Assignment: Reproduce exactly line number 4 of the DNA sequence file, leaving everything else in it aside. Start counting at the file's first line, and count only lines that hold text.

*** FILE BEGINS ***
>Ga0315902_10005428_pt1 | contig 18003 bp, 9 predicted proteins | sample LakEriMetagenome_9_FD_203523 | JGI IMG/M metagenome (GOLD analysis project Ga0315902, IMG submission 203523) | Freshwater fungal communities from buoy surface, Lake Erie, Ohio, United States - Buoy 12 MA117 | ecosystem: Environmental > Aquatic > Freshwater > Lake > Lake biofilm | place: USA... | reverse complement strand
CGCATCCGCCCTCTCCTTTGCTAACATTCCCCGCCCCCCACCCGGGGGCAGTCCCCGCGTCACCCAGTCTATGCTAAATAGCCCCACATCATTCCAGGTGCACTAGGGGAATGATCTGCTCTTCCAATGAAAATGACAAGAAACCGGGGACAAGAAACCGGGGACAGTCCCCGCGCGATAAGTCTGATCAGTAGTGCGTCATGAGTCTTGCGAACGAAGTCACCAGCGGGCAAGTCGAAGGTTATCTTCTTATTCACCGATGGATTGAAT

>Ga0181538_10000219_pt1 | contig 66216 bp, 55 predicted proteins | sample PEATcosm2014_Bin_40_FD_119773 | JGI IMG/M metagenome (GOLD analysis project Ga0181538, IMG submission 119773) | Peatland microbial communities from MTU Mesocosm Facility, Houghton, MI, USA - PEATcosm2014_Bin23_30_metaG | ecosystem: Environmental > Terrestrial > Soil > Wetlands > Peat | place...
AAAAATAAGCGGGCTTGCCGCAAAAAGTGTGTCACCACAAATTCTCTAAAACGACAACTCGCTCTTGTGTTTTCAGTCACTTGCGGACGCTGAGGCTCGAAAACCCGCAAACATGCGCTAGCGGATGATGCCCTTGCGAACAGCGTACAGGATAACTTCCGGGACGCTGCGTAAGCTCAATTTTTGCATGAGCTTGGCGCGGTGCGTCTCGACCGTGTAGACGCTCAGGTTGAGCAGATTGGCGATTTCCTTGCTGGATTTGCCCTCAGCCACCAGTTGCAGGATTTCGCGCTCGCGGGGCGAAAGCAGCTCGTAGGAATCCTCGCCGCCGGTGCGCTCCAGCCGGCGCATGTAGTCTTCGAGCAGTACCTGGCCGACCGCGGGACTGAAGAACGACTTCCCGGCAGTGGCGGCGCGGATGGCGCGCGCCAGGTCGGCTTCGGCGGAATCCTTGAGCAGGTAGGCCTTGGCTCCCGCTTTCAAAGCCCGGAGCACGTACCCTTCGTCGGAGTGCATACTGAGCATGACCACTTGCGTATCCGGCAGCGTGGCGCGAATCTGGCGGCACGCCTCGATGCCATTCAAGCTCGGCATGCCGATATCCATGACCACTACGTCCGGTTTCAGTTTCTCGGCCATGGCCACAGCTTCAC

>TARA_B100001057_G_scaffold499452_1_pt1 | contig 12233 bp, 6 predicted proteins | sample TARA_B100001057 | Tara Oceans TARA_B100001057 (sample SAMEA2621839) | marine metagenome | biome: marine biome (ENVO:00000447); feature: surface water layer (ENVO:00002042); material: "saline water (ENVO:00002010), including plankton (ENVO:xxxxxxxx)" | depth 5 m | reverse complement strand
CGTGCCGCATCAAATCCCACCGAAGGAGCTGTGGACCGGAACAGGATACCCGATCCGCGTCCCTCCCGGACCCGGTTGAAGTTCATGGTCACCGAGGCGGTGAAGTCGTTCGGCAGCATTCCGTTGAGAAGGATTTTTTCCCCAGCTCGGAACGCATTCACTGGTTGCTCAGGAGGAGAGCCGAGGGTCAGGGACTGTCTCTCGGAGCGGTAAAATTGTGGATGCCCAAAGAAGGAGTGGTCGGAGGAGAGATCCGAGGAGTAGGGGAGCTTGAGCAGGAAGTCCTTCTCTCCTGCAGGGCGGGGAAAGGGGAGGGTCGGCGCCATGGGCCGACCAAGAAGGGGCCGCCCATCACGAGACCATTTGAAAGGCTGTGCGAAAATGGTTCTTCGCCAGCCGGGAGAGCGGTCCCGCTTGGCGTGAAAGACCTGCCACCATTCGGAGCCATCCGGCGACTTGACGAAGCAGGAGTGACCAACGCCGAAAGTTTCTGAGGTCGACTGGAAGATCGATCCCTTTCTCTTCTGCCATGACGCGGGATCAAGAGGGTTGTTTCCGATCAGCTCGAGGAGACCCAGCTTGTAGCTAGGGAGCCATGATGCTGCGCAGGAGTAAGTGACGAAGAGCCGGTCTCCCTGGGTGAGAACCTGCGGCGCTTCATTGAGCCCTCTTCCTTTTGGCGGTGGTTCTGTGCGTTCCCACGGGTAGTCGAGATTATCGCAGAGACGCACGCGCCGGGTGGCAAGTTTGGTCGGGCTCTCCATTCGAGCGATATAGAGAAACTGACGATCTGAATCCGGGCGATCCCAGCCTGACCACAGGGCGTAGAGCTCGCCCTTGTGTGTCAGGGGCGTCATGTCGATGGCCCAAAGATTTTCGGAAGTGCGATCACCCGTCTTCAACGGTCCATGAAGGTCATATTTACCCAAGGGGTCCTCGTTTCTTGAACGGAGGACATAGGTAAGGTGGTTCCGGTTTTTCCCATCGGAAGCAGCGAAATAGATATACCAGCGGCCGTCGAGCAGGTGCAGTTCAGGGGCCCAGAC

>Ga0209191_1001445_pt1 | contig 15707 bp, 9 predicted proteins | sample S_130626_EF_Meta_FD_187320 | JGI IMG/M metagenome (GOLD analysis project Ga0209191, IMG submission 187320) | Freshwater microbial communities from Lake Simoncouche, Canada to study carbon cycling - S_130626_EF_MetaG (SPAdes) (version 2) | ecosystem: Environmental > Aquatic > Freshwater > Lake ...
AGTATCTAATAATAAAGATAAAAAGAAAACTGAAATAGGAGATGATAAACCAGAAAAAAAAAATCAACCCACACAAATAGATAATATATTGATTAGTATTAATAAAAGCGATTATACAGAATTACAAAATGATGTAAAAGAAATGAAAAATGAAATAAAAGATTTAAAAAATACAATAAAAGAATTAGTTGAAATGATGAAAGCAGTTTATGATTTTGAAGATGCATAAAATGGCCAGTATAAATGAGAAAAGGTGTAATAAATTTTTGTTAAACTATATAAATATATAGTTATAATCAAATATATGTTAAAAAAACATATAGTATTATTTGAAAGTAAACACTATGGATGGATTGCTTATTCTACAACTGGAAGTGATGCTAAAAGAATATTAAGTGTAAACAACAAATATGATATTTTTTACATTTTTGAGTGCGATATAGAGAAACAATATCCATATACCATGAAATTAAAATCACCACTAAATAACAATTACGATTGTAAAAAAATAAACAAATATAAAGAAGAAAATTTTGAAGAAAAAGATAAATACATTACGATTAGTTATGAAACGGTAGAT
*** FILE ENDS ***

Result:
AAAAATAAGCGGGCTTGCCGCAAAAAGTGTGTCACCACAAATTCTCTAAAACGACAACTCGCTCTTGTGTTTTCAGTCACTTGCGGACGCTGAGGCTCGAAAACCCGCAAACATGCGCTAGCGGATGATGCCCTTGCGAACAGCGTACAGGATAACTTCCGGGACGCTGCGTAAGCTCAATTTTTGCATGAGCTTGGCGCGGTGCGTCTCGACCGTGTAGACGCTCAGGTTGAGCAGATTGGCGATTTCCTTGCTGGATTTGCCCTCAGCCACCAGTTGCAGGATTTCGCGCTCGCGGGGCGAAAGCAGCTCGTAGGAATCCTCGCCGCCGGTGCGCTCCAGCCGGCGCATGTAGTCTTCGAGCAGTACCTGGCCGACCGCGGGACTGAAGAACGACTTCCCGGCAGTGGCGGCGCGGATGGCGCGCGCCAGGTCGGCTTCGGCGGAATCCTTGAGCAGGTAGGCCTTGGCTCCCGCTTTCAAAGCCCGGAGCACGTACCCTTCGTCGGAGTGCATACTGAGCATGACCACTTGCGTATCCGGCAGCGTGGCGCGAATCTGGCGGCACGCCTCGATGCCATTCAAGCTCGGCATGCCGATATCCATGACCACTACGTCCGGTTTCAGTTTCTCGGCCATGGCCACAGCTTCAC